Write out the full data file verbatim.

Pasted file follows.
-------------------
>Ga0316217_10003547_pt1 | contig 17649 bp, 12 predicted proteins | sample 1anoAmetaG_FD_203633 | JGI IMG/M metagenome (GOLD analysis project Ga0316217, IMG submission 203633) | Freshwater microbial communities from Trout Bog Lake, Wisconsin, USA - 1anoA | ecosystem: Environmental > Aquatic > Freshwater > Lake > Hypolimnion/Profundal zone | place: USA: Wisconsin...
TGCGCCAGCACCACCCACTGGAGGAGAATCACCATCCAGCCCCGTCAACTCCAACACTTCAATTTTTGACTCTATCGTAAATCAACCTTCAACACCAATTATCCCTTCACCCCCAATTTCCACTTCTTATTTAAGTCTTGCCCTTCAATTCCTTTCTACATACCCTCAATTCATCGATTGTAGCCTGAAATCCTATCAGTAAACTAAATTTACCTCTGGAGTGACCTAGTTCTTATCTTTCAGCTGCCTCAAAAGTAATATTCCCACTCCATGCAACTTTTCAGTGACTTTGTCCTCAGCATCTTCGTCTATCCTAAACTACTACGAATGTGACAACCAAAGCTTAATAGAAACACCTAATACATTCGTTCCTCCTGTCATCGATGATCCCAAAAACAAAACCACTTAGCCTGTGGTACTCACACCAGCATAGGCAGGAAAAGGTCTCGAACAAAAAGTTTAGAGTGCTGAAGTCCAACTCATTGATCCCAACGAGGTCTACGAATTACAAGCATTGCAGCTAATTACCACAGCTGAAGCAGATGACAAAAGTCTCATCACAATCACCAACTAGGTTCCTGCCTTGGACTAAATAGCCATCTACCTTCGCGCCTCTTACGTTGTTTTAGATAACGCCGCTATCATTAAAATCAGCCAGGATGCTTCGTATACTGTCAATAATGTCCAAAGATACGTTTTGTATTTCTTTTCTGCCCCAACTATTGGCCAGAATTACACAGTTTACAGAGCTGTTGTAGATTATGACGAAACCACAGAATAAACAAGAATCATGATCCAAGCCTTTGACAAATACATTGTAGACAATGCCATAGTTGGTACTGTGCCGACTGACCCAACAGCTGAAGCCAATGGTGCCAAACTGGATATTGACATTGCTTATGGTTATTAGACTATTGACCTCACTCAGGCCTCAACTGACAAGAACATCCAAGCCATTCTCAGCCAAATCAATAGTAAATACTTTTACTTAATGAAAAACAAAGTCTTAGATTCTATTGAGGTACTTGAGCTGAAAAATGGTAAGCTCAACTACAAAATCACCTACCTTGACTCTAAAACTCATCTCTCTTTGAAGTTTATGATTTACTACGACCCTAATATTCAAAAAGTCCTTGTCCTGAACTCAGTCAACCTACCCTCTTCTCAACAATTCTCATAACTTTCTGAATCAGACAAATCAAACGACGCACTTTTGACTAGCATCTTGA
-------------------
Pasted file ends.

>Ga0316217_10003547_pt1 | contig 17649 bp, 12 predicted proteins | sample 1anoAmetaG_FD_203633 | JGI IMG/M metagenome (GOLD analysis project Ga0316217, IMG submission 203633) | Freshwater microbial communities from Trout Bog Lake, Wisconsin, USA - 1anoA | ecosystem: Environmental > Aquatic > Freshwater > Lake > Hypolimnion/Profundal zone | place: USA: Wisconsin...
TGCGCCAGCACCACCCACTGGAGGAGAATCACCATCCAGCCCCGTCAACTCCAACACTTCAATTTTTGACTCTATCGTAAATCAACCTTCAACACCAATTATCCCTTCACCCCCAATTTCCACTTCTTATTTAAGTCTTGCCCTTCAATTCCTTTCTACATACCCTCAATTCATCGATTGTAGCCTGAAATCCTATCAGTAAACTAAATTTACCTCTGGAGTGACCTAGTTCTTATCTTTCAGCTGCCTCAAAAGTAATATTCCCACTCCATGCAACTTTTCAGTGACTTTGTCCTCAGCATCTTCGTCTATCCTAAACTACTACGAATGTGACAACCAAAGCTTAATAGAAACACCTAATACATTCGTTCCTCCTGTCATCGATGATCCCAAAAACAAAACCACTTAGCCTGTGGTACTCACACCAGCATAGGCAGGAAAAGGTCTCGAACAAAAAGTTTAGAGTGCTGAAGTCCAACTCATTGATCCCAACGAGGTCTACGAATTACAAGCATTGCAGCTAATTACCACAGCTGAAGCAGATGACAAAAGTCTCATCACAATCACCAACTAGGTTCCTGCCTTGGACTAAATAGCCATCTACCTTCGCGCCTCTTACGTTGTTTTAGATAACGCCGCTATCATTAAAATCAGCCAGGATGCTTCGTATACTGTCAATAATGTCCAAAGATACGTTTTGTATTTCTTTTCTGCCCCAACTATTGGCCAGAATTACACAGTTTACAGAGCTGTTGTAGATTATGACGAAACCACAGAATAAACAAGAATCATGATCCAAGCCTTTGACAAATACATTGTAGACAATGCCATAGTTGGTACTGTGCCGACTGACCCAACAGCTGAAGCCAATGGTGCCAAACTGGATATTGACATTGCTTATGGTTATTAGACTATTGACCTCACTCAGGCCTCAACTGACAAGAACATCCAAGCCATTCTCAGCCAAATCAATAGTAAATACTTTTACTTAATGAAAAACAAAGTCTTAGATTCTATTGAGGTACTTGAGCTGAAAAATGGTAAGCTCAACTACAAAATCACCTACCTTGACTCTAAAACTCATCTCTCTTTGAAGTTTATGATTTACTACGACCCTAATATTCAAAAAGTCCTTGTCCTGAACTCAGTCAACCTACCCTCTTCTCAACAATTCTCATAACTTTCTGAATCAGACAAATCAAACGACGCACTTTTGACTAGCATCTTGA